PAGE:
“TOI-1452 b is one of the best candidates for an ocean planet we’ve found to date,” Cadieux said. “Its radius and mass suggest a much lower density than would be expected for a planet composed mostly of metal and rock, like Earth.”

Artistic representation of the surface of TOI-1452 b, which could be an “ocean planet”, i.e. a planet completely covered in a thick layer of liquid water. Credit: Benoit Gougeon, University of Montreal.

Mykhaylo Plotnykov and Diana Valencia of the University of Toronto are specialists in modeling the interiors of exoplanets. Their analysis of TOI-1452b shows that up to 30% of its mass can be water, a proportion similar to that of some natural satellites in our solar system, such as Jupiter’s moons Ganymede and Callisto, and the moons of Saturn Titan and Enceladus. .

To be continued…

An exoplanet such as TOI-1452 b is a perfect candidate for closer observation with the James Webb Space Telescope, or Webb for short. It is one of the few known temperate planets that exhibit characteristics consistent with an oceanic planet. It is close enough to Earth for researchers to hope to study its atmosphere and test this hypothesis. And, fortunately, it is in a region of the sky that the telescope can observe all year round.

“Our observations with the Webb Telescope will be essential to better understand TOI-1452 b,” said Doyon, who is also the principal investigator of NIRISS, one of the four science instruments of the James Webb Space Telescope. “As soon as we can, we will set aside time on the Webb to observe this weird and wonderful world.”

To learn more

The article “TOI-1452 b: SPIRou and TESS reveal a super-Earth in temperate orbit passing through an M4 dwarf” was published in The Astronomical Journal on August 12. In addition to Charles Cadieux, René Doyon, Étienne Artigau, Neil Cook, Farbod Jahandar and Thomas Vandal from iREx at the University of Montreal and Mykhaylo Plotnykov and Diana Valencia from the University of Toronto, the research team includes Nicolas B. Cowan (iREx, MSI, McGill, Canada); Björn Benneke, Stefan Pelletier and Antoine Darveau-Bernier (iREx, UdeM, Canada); Ryan Cloutier, former member of iREx (Harvard, USA); and 43 co-authors from Ontario, France, Brazil, United States, Japan, Spain, Switzerland, Portugal, Hungary, Germany and Crimea.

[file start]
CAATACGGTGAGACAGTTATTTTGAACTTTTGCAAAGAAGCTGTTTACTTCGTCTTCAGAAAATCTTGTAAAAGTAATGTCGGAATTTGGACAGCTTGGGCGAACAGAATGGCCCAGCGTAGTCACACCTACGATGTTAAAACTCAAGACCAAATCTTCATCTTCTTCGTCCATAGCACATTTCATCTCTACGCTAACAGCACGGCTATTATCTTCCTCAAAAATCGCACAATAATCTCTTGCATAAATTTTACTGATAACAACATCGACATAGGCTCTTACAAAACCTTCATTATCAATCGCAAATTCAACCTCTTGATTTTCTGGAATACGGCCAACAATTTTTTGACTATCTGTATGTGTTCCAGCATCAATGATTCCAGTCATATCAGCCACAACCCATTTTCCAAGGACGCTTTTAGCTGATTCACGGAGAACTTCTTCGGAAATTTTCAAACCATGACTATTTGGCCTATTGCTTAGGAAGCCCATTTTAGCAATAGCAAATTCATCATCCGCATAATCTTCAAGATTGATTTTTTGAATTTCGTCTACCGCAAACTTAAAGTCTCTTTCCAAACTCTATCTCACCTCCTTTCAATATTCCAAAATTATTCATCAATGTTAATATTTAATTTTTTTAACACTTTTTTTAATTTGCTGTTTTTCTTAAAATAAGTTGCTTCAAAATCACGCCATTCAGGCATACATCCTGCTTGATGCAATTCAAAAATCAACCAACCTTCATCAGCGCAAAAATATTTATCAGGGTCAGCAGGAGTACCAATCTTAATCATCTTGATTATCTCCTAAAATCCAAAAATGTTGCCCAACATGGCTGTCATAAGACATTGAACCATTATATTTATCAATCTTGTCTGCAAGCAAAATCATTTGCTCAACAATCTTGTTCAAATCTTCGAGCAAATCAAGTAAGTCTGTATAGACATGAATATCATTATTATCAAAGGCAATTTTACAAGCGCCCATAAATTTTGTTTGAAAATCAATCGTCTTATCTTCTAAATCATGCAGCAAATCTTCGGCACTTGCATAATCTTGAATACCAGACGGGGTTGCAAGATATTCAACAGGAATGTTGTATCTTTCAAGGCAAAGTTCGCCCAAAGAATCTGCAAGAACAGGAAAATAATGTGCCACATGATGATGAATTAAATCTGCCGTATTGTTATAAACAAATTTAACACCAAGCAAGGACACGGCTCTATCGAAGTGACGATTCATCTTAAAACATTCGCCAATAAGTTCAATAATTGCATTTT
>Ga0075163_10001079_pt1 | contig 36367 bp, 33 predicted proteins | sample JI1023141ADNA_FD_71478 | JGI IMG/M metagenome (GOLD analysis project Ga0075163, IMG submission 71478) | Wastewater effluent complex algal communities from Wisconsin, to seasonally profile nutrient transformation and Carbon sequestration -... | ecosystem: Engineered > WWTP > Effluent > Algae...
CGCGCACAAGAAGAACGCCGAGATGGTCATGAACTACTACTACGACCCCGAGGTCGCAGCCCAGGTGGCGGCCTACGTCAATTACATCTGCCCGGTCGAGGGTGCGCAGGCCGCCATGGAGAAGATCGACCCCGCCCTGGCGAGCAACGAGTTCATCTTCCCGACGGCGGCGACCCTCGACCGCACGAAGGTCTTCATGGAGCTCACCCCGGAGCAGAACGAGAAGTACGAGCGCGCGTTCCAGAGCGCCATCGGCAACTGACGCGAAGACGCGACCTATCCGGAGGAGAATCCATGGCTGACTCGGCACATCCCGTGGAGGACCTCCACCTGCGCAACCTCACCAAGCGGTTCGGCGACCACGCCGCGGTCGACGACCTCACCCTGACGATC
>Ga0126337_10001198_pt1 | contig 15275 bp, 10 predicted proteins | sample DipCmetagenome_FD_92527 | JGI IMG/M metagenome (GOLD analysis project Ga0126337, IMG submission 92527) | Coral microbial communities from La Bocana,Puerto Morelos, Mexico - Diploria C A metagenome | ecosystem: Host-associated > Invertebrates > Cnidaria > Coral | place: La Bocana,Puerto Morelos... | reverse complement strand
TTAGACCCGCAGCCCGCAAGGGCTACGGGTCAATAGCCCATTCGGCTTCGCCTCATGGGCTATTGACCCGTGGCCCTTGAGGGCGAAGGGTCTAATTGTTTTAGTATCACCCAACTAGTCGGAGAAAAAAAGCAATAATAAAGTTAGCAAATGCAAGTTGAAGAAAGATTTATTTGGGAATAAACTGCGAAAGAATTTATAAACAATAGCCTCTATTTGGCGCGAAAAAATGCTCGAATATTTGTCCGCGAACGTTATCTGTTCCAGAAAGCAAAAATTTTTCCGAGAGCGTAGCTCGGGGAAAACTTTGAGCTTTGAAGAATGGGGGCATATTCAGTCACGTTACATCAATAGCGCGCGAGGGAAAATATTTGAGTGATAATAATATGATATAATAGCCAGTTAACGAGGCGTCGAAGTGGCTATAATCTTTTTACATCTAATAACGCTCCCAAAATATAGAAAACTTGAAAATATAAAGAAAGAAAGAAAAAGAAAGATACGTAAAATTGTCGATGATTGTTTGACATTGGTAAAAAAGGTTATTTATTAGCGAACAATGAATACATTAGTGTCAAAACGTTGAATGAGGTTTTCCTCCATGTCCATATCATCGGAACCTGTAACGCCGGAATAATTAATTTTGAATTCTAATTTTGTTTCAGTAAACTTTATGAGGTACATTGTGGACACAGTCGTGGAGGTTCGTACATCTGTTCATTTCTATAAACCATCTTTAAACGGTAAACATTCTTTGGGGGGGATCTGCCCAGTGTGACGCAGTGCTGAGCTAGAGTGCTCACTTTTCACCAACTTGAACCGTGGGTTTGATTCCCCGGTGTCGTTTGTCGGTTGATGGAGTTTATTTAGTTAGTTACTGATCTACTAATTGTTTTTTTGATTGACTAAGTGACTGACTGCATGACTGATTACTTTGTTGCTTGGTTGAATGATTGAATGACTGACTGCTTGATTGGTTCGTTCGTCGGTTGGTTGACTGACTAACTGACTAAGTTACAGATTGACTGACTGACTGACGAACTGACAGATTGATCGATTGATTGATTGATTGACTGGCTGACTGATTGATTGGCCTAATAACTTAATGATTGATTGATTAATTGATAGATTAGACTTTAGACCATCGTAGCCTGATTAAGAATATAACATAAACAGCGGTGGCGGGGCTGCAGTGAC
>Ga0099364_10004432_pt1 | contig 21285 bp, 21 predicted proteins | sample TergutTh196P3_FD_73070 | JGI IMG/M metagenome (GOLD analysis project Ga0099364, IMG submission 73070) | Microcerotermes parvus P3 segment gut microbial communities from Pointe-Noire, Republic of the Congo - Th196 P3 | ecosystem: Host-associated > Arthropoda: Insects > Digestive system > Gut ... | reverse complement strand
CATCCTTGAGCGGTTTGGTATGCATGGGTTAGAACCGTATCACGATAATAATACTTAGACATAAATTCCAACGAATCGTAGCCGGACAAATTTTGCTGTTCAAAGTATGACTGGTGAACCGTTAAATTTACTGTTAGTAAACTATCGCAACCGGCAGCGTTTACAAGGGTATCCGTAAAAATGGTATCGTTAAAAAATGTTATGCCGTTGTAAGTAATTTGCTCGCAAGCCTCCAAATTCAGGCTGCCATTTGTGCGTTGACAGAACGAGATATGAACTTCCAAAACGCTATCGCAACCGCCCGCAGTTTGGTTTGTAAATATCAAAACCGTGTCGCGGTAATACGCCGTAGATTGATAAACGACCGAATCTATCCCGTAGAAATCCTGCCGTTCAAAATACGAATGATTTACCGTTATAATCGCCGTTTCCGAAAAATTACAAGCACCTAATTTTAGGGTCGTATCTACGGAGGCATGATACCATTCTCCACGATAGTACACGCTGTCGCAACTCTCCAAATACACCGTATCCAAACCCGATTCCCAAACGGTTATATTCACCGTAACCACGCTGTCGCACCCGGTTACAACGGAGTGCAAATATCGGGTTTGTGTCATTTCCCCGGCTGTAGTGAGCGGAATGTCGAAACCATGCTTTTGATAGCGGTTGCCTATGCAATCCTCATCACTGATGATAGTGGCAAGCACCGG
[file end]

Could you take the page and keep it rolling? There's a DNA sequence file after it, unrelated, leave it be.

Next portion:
Media contacts

Marie-Eve Naud
Education and Public Awareness Coordinator
Institute for research on exoplanets
Montreal university
514-279-3222, marie-eve.naud@umontreal.ca

Nathalie Ouellette
Coordinator
Institute for research on exoplanets
Montreal university
nathalie.ouellette.2@umontreal.ca

Scientific contacts

Charles Cadieux
PhD student
Montreal university
514-503-0176, charles.cadieux.1@umontreal.ca

Rene Doyon
Professor, University of Montreal
Director, Institute for Research on Exoplanets
Director, Mont-Mégantic Observatory
514-349-5779, rene.doyon@umontreal.ca